Co-Author of Head First JavaScript Programming
steve souza
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Joined: Jun 26, 2002
Posts: 861
You could imagine the cook in the diner using Builder to construct his burger: he'd create a Burger object, and then he'd say, burger.makePatty(), burger.chopLettuce(), burger.chopOnion(), burger.sliceTomato(), burger.addBuns(), in the order he wanted to put things on the burger.

Sounds like my example of builder pattern of a SQL statement is not really the builder pattern. The sql is a text representation of the object that you would like to build and it hides the underlying build process, and objects created. The builder pattern requires hardcoding of java commands that instruct the program how to create the underlying object. What pattern would text string instructions such as a sql statement be (i.e. select rownum(), * from array where col0='steve' order by col0 desc, col1 asc)?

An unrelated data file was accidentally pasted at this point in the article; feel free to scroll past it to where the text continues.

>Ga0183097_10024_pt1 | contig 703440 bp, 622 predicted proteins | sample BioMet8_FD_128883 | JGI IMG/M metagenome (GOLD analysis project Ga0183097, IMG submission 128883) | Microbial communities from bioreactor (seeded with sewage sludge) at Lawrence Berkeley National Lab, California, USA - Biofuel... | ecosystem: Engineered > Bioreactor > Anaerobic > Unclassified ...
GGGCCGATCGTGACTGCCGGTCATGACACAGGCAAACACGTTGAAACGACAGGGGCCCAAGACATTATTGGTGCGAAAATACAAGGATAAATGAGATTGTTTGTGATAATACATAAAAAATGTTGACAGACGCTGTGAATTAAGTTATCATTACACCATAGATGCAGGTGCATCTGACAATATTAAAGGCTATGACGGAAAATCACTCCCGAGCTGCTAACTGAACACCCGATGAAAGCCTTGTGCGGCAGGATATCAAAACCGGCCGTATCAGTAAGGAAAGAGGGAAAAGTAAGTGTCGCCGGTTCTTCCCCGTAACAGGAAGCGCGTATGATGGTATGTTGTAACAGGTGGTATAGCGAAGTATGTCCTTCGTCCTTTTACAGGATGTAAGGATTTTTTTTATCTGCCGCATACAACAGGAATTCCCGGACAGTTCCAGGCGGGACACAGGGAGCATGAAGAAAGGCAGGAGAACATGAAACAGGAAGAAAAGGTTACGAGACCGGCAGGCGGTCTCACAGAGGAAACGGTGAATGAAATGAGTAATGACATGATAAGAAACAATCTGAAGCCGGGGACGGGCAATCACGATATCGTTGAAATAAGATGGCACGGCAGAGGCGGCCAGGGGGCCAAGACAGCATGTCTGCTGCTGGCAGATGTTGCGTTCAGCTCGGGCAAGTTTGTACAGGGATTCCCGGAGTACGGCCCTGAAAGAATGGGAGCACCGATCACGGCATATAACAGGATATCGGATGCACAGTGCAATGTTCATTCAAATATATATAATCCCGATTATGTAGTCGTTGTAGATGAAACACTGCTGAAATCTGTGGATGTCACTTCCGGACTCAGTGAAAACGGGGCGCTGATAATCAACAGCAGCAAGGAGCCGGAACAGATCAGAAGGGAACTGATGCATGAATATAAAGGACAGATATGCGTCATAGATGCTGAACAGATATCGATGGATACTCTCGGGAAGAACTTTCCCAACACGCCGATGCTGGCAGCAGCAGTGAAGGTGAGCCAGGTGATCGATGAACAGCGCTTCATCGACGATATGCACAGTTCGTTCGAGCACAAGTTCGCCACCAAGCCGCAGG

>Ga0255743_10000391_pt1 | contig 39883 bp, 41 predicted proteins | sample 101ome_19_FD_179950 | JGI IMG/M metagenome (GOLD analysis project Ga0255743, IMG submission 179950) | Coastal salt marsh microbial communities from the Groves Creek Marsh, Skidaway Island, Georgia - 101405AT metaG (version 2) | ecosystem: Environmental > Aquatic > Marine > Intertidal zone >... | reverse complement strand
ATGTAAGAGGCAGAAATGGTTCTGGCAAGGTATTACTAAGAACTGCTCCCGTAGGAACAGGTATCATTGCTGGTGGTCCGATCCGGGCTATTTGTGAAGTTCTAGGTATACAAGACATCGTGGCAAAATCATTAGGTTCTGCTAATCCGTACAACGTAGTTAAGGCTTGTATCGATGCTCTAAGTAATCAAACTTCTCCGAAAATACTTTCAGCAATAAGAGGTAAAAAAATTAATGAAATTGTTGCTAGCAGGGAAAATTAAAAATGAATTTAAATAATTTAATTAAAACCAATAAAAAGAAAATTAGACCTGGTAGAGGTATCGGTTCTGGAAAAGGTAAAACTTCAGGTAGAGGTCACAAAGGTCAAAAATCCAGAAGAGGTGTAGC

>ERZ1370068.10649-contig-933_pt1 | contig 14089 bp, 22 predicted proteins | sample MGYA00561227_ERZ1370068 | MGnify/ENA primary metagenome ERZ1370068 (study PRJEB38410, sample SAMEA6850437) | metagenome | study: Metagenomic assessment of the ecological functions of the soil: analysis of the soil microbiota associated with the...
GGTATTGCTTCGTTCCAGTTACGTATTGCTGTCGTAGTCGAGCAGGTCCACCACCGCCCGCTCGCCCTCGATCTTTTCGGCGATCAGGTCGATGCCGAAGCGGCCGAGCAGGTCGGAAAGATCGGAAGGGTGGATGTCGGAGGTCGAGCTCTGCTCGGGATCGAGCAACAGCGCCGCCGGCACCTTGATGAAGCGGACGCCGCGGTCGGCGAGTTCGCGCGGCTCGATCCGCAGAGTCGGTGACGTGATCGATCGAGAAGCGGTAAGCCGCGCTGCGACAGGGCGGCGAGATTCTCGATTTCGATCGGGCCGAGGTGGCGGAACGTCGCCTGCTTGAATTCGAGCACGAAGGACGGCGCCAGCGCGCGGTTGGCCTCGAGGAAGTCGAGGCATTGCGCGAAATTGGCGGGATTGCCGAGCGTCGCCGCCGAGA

Ilja Preuss
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Sheriff

Joined: Jul 11, 2001
Posts: 14112
Steve, I think your SQL statement example closely matches the Interpreter pattern.


The soul is dyed the color of its thoughts. Think only on those things that are in line with your principles and can bear the light of day. The content of your character is your choice. Day by day, what you do is who you become. Your integrity is your destiny - it is the light that guides your way. - Heraclitus
Malli Raman
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Joined: Nov 07, 2001
Posts: 312
Thanks Elisabeth, Steve. The examples you have given is really useful to understand the command pattern and builder pattern.
 
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subject: Head First Design Pattern -Command Pattern